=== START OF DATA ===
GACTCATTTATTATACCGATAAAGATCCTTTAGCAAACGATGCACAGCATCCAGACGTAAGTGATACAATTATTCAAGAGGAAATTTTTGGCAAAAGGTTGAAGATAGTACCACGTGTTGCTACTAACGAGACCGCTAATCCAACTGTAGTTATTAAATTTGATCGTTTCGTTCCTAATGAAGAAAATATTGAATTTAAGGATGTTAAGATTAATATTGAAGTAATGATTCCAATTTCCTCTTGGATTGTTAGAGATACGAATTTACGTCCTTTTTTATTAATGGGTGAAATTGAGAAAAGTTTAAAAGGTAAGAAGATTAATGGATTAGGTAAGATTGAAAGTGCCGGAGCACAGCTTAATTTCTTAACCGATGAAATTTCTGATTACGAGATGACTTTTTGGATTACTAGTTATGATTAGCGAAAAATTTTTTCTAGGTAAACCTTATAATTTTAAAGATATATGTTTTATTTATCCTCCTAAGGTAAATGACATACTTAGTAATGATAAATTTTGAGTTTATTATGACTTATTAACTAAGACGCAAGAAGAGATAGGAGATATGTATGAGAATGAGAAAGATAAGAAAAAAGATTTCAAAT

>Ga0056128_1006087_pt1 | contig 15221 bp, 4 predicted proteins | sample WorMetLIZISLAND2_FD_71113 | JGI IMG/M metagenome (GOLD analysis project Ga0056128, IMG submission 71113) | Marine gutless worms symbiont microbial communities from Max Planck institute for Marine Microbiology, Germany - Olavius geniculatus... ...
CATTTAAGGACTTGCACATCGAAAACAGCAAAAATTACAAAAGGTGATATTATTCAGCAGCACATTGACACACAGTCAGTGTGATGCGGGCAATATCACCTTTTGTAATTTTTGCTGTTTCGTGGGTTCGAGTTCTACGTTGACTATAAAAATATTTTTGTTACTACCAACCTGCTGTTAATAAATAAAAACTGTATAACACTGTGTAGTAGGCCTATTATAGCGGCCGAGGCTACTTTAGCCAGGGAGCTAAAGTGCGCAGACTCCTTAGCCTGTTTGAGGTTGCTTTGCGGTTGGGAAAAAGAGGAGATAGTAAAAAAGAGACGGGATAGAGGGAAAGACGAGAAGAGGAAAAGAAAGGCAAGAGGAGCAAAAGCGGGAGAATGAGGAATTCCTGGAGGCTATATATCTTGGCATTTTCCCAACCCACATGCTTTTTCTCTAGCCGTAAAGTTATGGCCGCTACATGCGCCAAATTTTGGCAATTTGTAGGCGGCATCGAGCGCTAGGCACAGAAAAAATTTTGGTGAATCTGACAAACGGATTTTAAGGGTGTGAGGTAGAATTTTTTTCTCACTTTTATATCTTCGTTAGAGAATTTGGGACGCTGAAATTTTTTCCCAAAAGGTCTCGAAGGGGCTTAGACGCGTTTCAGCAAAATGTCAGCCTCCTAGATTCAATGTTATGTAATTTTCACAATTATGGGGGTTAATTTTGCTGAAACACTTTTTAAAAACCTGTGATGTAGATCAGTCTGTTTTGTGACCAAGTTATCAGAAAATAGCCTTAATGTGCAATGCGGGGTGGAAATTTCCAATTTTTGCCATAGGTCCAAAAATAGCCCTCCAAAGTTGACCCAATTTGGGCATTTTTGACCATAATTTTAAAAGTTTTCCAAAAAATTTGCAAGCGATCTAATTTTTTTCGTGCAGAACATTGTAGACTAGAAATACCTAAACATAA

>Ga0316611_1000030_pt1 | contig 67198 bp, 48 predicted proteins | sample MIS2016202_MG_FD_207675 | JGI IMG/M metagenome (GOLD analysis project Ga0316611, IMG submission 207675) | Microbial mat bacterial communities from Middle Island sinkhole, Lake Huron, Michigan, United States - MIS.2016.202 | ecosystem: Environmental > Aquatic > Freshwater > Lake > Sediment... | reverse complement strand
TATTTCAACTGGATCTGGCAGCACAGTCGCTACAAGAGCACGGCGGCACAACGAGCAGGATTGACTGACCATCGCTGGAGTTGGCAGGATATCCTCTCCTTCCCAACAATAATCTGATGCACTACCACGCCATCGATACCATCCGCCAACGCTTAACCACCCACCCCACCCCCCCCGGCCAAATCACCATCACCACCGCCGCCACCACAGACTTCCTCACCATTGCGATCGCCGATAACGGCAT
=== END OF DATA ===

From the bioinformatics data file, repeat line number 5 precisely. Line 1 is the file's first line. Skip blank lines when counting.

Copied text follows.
TATTTCAACTGGATCTGGCAGCACAGTCGCTACAAGAGCACGGCGGCACAACGAGCAGGATTGACTGACCATCGCTGGAGTTGGCAGGATATCCTCTCCTTCCCAACAATAATCTGATGCACTACCACGCCATCGATACCATCCGCCAACGCTTAACCACCCACCCCACCCCCCCCGGCCAAATCACCATCACCACCGCCGCCACCACAGACTTCCTCACCATTGCGATCGCCGATAACGGCAT